Citing research from the Centers for Disease Control and Prevention, on June 5, 2010, the New York Times reported that one in five women are obese when they become pregnant.  The article states "obesity might be contributing to record-high rates of Caesarean section and leading to more birth defects and deaths for mothers and babies." 

As well illustrated in the NYT piece, the impact on mothers and their families can be heart-wrenching.  But one back story may be the impact on health care costs.  These are pretty eye-opening statistics … the kind that often prompt employers to expand their commitment to wellness programs.  

The pregnancy/obesity risk raises some interesting questions.  First, to effectively combat the risk, it would seem as though wellness efforts would need to target women of child-bearing age.  Such a program does not appear to raise risks under HIPAA or the Americans with Disabilities Act because the program would not be based on a factor related to health.   Rather, it would be based on a combination of age and gender. Would this distinction open the door to claims of age or gender discrimination?  

It might depend on how a program was structured.  Ideally, employers would provide "incentives" or "rewards" for women of child-bearing age if they maintained a healthy weight.  This would seem to dodge the gender discrimination issues that drove the Supreme Court’s landmark decision in UAW v. Johnson Controls, Inc., 499 U.S. 187 (1991).  In Johnson Controls, the Court held that Title VII, as amended by the Pregnancy Discrimination Act, forbids sex-specific fetal-protection policies.  But Johnson Controls involved a policy of refusing to employ all women, except those whose infertility was medically documented, in jobs creating potential serious health risks to any fetus carried by a female employee.  Wellness programs properly implemented would provide more favorable treatment to women in this category.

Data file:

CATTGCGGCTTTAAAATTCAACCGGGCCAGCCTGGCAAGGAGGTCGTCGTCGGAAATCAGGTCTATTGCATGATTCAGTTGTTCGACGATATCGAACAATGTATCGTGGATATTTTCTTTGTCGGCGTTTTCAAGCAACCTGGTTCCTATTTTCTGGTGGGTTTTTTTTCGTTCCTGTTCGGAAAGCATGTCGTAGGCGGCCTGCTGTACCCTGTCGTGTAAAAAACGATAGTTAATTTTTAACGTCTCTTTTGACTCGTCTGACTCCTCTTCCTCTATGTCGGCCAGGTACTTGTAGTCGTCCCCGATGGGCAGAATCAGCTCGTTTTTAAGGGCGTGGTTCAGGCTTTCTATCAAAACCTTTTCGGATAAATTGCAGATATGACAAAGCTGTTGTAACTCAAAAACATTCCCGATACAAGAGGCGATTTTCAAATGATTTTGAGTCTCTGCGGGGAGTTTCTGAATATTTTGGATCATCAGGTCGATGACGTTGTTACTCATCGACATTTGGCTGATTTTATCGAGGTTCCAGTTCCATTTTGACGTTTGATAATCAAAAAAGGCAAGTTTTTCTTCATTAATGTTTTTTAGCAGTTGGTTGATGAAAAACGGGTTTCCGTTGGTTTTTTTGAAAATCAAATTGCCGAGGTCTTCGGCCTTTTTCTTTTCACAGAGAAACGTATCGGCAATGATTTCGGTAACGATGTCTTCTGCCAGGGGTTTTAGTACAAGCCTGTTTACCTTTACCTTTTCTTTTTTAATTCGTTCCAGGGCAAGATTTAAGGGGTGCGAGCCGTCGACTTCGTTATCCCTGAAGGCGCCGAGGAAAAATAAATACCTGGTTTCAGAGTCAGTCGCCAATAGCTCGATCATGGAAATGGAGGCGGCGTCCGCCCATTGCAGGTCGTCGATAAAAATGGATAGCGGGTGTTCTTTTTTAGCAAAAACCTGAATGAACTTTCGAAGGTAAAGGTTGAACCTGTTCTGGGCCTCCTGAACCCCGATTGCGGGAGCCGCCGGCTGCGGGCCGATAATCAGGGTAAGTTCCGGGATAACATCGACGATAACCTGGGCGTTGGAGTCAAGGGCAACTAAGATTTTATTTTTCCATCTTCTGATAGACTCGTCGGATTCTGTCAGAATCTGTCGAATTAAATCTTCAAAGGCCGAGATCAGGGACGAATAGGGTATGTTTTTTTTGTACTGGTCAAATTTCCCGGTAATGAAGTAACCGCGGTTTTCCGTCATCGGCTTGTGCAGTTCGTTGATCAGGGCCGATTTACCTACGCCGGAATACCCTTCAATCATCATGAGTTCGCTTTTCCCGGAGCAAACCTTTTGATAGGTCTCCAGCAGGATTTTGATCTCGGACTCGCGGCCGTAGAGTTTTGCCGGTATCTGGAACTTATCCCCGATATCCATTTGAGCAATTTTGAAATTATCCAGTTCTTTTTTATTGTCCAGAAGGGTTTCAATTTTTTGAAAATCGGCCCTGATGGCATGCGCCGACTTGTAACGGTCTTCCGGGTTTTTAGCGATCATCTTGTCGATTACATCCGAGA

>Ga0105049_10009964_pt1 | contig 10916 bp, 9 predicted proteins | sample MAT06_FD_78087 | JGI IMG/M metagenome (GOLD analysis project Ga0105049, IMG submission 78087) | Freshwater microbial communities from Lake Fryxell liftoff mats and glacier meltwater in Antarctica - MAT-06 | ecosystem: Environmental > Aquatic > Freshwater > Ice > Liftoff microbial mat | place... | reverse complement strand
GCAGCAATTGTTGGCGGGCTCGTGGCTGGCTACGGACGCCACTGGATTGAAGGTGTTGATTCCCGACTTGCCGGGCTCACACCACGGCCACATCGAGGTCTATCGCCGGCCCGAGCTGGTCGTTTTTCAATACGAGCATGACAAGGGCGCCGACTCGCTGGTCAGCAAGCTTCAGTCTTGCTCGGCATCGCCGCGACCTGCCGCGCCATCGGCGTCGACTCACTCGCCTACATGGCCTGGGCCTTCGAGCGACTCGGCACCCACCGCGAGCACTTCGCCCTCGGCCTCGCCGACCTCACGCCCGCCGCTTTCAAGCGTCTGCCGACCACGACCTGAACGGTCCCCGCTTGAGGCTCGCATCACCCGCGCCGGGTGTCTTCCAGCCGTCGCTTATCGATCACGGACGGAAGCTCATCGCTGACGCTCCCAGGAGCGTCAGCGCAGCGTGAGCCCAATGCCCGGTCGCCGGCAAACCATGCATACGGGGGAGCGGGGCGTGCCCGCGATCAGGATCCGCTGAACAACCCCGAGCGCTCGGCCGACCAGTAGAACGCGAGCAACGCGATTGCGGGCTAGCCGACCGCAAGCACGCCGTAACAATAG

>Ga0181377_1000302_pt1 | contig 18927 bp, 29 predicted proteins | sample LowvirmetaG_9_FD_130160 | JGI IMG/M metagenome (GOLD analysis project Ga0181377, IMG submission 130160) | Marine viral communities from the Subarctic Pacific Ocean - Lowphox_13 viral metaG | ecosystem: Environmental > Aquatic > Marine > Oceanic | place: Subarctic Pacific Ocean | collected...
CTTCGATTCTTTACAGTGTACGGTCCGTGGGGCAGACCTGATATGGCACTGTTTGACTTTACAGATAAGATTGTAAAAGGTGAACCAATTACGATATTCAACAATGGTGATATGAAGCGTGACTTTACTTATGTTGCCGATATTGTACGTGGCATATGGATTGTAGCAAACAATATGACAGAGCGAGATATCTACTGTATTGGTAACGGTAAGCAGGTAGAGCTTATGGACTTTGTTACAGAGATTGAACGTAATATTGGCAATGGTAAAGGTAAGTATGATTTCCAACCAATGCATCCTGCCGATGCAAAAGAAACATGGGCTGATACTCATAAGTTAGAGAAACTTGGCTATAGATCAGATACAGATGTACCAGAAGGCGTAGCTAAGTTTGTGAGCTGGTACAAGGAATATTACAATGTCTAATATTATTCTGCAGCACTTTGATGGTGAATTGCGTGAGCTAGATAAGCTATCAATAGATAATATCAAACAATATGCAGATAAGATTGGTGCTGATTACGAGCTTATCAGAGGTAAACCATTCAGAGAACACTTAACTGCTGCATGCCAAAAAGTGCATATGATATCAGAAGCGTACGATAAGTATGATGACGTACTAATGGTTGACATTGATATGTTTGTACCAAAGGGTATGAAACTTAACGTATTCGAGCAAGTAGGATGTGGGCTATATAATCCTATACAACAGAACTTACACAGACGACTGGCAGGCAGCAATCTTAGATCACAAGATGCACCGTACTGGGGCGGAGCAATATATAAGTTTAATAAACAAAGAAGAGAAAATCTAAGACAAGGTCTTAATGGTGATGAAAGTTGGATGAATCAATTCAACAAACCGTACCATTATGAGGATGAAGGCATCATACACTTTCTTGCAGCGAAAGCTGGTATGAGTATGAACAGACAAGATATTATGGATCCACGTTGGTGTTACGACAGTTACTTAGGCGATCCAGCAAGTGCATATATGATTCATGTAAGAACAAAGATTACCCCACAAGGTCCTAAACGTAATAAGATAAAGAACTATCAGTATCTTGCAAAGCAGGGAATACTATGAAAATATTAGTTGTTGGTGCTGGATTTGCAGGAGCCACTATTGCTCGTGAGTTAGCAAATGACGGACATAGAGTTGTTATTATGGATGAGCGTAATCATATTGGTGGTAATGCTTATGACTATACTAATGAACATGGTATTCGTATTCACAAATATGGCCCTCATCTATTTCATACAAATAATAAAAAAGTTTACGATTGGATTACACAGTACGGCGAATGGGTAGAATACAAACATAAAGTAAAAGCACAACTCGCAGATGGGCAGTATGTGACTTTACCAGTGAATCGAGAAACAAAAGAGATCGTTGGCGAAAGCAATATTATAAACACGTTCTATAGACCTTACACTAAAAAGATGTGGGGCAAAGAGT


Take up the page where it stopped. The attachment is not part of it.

Something for employers to think about as they search for programs that address important social issues that also impact their bottom lines.